Friday, April 21, 2006

Old Man River is in the Books

There aren’t many guys still playing from the height of my baseball card collecting years. Greg Maddux, Tom Glavine, Terry Mulholland, Curt Schilling and several other pitchers. Barry Bonds has recreated himself into Lou Ferigno and Omar Vizquel is still going strong in terms of position players. But one man that I grew up watching is older than all that I have mentioned. Julio Franco is 47 years old and going strong…and also playing for my favorite team the Mets.

Last night in San Diego against the Padres Julio put a 1-0 pitch from reliever Scott Linebrink into the seats down the right-field line at Petco Park. It vaulted the Mets ahead 3-2 and gave Franco a spot in the record book that had been belonged to Athletics pitcher Jack Quinn. Quinn had been the oldest major leaguer (46 years and 357 days) to hit a homerun when he went deep on June 27th, 1930. But now the record belongs to Mr. Franco who will turn 48 on August 23rd.

Julio’s long career started when he came up late in the 1982 season with the Phillies. Way back yonder Julio was a middle infielder, specifically a shortstop. He was traded that December with five other Phillies to the Cleveland Indians for Von Hayes where he spent six very good seasons. In December of 1988 the Indians sent their best hitter, now a second baseman, to the Texas Rangers where he had the most productive seasons of his career. In 1989, 1990 and 1991 Julio was an American League All-Star, in 1990 the All-Star game MVP. In 1991 he led the Major Leagues with a .341 that gave him his only batting title.

In 1992 he suffered the only real significant injury of his career and at 33 years old he played in just 35 games. Two years later he signed a one-year deal to be the Chicago White Sox DH. He had a fine season hitting .319 with career bests 20 HRs and 98 RBIs. The Sox couldn’t renew his contract after the season and he returned to Cleveland in 1996. Then Cleveland release him in August of 1997 and he signed with Milwaukee to finish the season. Nobody wanted the 39-year old and he went and played a year in Japan. After good success in Japan the Tampa Bay Devil Rays gave him a shot, for one game. The 40-year old struck out in his only at bat and was in the minor leagues most of the season. In 2000 and 2001 he played for the Mexico City Tigers of the Mexican League. He still was hitting with success when the Atlanta Braves in desperate need of some help at first base gave him a contract on August 31st of 2001. In 90 ABs he hit .300 and won over the respect of Braves Manager Bobby Cox.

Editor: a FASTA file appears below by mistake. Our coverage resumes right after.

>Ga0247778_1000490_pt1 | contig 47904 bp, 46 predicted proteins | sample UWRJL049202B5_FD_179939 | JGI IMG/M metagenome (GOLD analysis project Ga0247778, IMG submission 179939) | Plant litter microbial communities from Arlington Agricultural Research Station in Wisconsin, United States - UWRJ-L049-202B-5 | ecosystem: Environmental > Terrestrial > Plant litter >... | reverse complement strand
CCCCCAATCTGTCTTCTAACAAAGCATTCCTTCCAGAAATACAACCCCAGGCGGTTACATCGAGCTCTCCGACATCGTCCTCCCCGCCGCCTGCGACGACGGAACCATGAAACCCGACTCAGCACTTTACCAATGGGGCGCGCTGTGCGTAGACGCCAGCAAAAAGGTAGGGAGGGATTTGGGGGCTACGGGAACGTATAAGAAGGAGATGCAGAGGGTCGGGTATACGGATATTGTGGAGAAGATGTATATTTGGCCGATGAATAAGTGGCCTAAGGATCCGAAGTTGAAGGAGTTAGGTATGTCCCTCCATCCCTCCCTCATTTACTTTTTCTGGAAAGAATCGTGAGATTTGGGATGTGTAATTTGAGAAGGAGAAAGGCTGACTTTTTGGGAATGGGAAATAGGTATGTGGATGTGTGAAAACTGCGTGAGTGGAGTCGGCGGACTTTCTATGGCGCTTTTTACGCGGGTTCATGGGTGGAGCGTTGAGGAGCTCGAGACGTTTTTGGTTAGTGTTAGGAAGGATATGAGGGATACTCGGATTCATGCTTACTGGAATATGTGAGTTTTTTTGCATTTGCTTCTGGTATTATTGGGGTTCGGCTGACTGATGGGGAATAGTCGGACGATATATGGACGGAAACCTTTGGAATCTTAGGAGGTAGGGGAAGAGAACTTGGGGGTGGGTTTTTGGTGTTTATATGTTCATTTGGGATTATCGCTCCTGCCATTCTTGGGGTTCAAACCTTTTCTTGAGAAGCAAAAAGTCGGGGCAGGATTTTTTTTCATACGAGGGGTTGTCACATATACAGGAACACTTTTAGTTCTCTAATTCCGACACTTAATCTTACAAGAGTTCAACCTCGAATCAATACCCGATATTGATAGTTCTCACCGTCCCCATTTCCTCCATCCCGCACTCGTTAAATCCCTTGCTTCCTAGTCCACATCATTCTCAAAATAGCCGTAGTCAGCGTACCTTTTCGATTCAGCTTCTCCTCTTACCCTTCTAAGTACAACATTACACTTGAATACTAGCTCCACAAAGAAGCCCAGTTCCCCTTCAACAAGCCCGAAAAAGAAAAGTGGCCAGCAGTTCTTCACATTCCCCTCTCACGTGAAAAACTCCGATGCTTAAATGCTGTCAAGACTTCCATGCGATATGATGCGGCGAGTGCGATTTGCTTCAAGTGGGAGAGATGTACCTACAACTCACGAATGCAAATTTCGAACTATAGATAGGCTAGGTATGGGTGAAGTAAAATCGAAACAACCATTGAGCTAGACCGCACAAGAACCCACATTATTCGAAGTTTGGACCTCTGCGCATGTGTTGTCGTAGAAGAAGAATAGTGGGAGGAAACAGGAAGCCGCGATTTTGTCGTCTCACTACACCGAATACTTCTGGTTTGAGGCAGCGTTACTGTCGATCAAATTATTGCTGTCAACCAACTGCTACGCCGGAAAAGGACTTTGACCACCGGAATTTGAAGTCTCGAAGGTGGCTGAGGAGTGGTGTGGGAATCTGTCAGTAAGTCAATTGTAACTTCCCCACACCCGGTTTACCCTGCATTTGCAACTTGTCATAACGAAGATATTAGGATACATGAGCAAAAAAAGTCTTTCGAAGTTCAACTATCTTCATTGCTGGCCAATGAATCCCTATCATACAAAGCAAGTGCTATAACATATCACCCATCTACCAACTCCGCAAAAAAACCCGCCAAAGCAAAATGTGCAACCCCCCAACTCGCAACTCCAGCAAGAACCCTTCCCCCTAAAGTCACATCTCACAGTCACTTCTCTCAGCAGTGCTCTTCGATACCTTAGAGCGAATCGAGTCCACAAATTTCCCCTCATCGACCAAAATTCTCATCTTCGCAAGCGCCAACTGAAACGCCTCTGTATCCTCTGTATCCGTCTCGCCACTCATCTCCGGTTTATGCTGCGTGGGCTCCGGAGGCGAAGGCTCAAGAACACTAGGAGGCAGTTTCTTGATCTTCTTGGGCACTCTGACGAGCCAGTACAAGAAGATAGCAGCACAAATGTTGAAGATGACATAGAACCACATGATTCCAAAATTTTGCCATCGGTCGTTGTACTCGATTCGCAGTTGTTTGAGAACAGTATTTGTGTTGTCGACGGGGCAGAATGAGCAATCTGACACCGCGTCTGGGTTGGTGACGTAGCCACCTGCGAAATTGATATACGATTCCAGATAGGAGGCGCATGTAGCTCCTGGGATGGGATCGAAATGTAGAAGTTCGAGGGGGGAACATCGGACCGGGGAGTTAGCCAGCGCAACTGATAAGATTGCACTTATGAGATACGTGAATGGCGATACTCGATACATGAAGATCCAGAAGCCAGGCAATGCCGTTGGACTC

He spent the last four years in Atlanta as a back-up first basemen and pinch hitter. But Mets GM Omar Minaya jumped at the chance to sign him last offseason because he thought Julio’s coach-like presence on the Mets would help several of the Mets younger players. Minaya and the Mets signed him to a two-year guaranteed contract that is already paying dividends. When this contract expires Franco will be 49 years old – if he can get one more year out of his body he’ll make it to fifty…which is what his goal is. And why not? He’s in better shape than most 30-year olds and is a positive influence on and off the field.

He’s a physical specimen with a love for the game of baseball that is second to none.

Great job last night Julio – and keep it up.

Thursday, April 20, 2006

Great Column - I couldn't agree more...

Stephen A. Smith Star's next absence may be permanent
By Stephen A. Smith
Philadelphia Inquirer Columnist

There's no need to waste time debating the latest transgressions of Allen Iverson and Chris Webber. To not show up on time for the last home game of the season - on Fan Appreciation Night, no less - not only delivered a slap in the face to 76ers fans, it did the same to team president Billy King and coach Maurice Cheeks.